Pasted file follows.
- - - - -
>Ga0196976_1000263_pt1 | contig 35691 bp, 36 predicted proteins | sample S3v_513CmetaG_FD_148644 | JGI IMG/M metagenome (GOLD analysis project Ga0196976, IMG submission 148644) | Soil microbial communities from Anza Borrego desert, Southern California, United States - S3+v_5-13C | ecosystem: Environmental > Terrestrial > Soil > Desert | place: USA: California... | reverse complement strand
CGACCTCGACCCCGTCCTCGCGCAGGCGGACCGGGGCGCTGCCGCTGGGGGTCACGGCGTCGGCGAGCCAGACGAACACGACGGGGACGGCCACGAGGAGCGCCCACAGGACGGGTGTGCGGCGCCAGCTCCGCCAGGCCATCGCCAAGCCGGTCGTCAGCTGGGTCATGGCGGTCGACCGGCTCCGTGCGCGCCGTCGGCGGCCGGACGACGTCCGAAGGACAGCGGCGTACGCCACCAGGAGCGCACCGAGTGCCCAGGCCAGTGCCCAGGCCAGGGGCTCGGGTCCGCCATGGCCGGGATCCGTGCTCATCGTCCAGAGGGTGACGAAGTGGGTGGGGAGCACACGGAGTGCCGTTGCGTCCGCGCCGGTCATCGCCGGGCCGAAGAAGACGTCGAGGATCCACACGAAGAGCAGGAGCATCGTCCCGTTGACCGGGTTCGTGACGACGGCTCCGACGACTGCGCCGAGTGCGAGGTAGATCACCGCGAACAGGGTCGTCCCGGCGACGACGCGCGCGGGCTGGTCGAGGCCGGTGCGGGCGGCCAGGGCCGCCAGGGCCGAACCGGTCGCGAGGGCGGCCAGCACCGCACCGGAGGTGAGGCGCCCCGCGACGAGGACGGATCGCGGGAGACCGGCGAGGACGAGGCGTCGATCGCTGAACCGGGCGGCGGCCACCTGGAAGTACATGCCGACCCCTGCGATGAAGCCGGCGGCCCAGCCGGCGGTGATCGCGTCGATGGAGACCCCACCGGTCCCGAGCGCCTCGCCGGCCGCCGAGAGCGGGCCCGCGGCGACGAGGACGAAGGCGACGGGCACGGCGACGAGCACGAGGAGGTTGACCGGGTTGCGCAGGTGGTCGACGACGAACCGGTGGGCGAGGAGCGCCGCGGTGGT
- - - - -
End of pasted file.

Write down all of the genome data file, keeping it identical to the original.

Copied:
>Ga0196976_1000263_pt1 | contig 35691 bp, 36 predicted proteins | sample S3v_513CmetaG_FD_148644 | JGI IMG/M metagenome (GOLD analysis project Ga0196976, IMG submission 148644) | Soil microbial communities from Anza Borrego desert, Southern California, United States - S3+v_5-13C | ecosystem: Environmental > Terrestrial > Soil > Desert | place: USA: California... | reverse complement strand
CGACCTCGACCCCGTCCTCGCGCAGGCGGACCGGGGCGCTGCCGCTGGGGGTCACGGCGTCGGCGAGCCAGACGAACACGACGGGGACGGCCACGAGGAGCGCCCACAGGACGGGTGTGCGGCGCCAGCTCCGCCAGGCCATCGCCAAGCCGGTCGTCAGCTGGGTCATGGCGGTCGACCGGCTCCGTGCGCGCCGTCGGCGGCCGGACGACGTCCGAAGGACAGCGGCGTACGCCACCAGGAGCGCACCGAGTGCCCAGGCCAGTGCCCAGGCCAGGGGCTCGGGTCCGCCATGGCCGGGATCCGTGCTCATCGTCCAGAGGGTGACGAAGTGGGTGGGGAGCACACGGAGTGCCGTTGCGTCCGCGCCGGTCATCGCCGGGCCGAAGAAGACGTCGAGGATCCACACGAAGAGCAGGAGCATCGTCCCGTTGACCGGGTTCGTGACGACGGCTCCGACGACTGCGCCGAGTGCGAGGTAGATCACCGCGAACAGGGTCGTCCCGGCGACGACGCGCGCGGGCTGGTCGAGGCCGGTGCGGGCGGCCAGGGCCGCCAGGGCCGAACCGGTCGCGAGGGCGGCCAGCACCGCACCGGAGGTGAGGCGCCCCGCGACGAGGACGGATCGCGGGAGACCGGCGAGGACGAGGCGTCGATCGCTGAACCGGGCGGCGGCCACCTGGAAGTACATGCCGACCCCTGCGATGAAGCCGGCGGCCCAGCCGGCGGTGATCGCGTCGATGGAGACCCCACCGGTCCCGAGCGCCTCGCCGGCCGCCGAGAGCGGGCCCGCGGCGACGAGGACGAAGGCGACGGGCACGGCGACGAGCACGAGGAGGTTGACCGGGTTGCGCAGGTGGTCGACGACGAACCGGTGGGCGAGGAGCGCCGCGGTGGT